DIY pictures from the edge of spaceMarch 26, 2010
This photo was not taken by NASA or the European Space Agency or the Air Force, or by any organization at all. It was taken by Robert Harrison, a 38-year-old IT director from Yorkshire, who put a garden variety point-n-shoot digital camera on a helium balloon. According to Sky News, his rig cost about 500 quid, or just under $750. Harrison programmed a little gizmo that makes the digital camera take photos or videos at set intervals. The big load of goodies is at his Flickr site. Be sure to check out the Icarus 1 videos, they are mesmerizing.
The balloon carries the camera up to 22 miles above the Earth, at which point the pod carrying the camera detaches from the balloon and parachutes back to the ground. Harrison uses a GPS locator to recover the camera.
Twenty-two miles is 116,000 feet, or 35 km, still well within the stratosphere. That’s much higher than commercial airliners fly (around 40,000 feet), and in fact only a handful of manned aircraft are capable of flying over 100,000 feet. At that altitude the sky is black and the curvature of the Earth is obvious, so it is informally known as the “edge of space”. Space itself is quite a bit farther up. In the US, the definition of an astronaut is someone who has been at least 50 miles up (264,000 feet, 80 km). By comparison, on its final flight SpaceShipOne reached an altitude of 69 miles (112 km), and low Earth orbit starts at about 100 miles up (160 km). I bring that up just to establish context, not to detract at all from Harrison’s achievement. Getting pictures back from altitudes higher than those reached by the SR-71 Blackbird (~85,000 feet) on a budget of less than a thousand bucks is flat-out amazing.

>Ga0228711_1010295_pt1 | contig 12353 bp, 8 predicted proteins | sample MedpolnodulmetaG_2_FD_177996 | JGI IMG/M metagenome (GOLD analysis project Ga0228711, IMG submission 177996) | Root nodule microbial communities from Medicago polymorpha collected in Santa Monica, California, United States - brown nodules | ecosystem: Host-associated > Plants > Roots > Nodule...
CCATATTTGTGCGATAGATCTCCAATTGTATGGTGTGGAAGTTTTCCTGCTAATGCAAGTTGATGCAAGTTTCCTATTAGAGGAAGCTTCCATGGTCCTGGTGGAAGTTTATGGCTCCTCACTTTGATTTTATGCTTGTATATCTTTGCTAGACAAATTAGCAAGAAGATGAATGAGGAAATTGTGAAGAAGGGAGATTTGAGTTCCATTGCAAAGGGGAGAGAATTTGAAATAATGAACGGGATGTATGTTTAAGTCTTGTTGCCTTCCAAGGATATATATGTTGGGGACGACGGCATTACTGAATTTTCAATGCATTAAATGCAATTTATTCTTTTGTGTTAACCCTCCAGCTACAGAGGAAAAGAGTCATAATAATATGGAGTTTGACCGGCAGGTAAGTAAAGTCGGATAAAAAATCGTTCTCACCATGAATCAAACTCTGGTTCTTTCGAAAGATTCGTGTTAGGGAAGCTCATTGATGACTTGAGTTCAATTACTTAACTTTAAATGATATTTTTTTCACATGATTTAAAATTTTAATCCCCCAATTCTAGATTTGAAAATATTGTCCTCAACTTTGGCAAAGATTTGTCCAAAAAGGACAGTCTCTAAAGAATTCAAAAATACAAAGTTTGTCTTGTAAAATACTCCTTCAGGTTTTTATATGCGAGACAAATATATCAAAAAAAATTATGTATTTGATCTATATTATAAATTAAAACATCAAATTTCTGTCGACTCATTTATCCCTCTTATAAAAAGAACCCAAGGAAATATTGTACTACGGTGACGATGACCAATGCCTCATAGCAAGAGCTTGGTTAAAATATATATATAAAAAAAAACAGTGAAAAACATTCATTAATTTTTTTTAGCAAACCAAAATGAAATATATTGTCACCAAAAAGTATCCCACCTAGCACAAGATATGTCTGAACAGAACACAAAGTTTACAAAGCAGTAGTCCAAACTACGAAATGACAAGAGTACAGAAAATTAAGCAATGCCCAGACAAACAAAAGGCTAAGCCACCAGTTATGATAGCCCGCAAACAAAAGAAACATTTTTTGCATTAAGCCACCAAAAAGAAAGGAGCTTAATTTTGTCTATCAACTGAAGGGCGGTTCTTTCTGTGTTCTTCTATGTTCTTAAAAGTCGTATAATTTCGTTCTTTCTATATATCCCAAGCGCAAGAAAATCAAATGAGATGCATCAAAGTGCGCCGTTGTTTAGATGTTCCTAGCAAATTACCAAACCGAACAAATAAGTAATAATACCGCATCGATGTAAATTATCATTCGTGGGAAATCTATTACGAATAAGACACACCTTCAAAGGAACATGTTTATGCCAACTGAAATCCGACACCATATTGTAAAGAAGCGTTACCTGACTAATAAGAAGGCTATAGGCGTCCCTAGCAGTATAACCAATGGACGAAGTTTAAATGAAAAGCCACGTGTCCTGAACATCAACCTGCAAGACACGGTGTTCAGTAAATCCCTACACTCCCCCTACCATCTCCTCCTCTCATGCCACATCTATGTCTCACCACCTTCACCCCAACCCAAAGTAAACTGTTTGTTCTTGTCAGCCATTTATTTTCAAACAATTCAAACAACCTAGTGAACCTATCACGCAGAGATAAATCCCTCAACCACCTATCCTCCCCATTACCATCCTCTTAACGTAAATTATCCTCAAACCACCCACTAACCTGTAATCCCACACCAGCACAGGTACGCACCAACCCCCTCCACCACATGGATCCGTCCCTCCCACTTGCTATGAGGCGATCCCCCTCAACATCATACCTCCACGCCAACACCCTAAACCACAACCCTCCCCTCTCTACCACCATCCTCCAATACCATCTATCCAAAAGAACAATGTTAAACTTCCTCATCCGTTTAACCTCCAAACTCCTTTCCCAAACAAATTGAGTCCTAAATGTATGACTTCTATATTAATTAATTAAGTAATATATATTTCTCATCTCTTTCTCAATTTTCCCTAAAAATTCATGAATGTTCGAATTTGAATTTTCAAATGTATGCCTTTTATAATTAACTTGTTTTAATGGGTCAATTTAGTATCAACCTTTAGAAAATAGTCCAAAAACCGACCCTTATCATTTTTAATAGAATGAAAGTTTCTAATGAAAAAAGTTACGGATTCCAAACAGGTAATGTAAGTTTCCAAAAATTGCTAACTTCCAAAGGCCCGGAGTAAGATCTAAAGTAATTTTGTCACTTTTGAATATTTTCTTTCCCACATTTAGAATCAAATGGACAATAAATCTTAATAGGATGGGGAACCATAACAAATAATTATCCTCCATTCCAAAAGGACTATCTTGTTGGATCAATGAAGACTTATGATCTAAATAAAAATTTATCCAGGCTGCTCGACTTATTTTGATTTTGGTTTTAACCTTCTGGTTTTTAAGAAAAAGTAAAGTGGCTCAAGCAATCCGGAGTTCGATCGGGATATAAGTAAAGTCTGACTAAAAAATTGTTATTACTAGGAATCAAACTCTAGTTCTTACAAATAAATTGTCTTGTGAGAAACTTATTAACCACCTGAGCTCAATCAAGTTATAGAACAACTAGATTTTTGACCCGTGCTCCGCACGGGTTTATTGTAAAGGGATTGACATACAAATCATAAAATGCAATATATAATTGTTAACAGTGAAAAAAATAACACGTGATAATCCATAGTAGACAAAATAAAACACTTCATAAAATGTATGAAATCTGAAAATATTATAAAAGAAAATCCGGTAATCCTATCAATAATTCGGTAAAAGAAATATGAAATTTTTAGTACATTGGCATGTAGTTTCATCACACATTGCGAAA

I wonder who will be the first to duplicate his feat?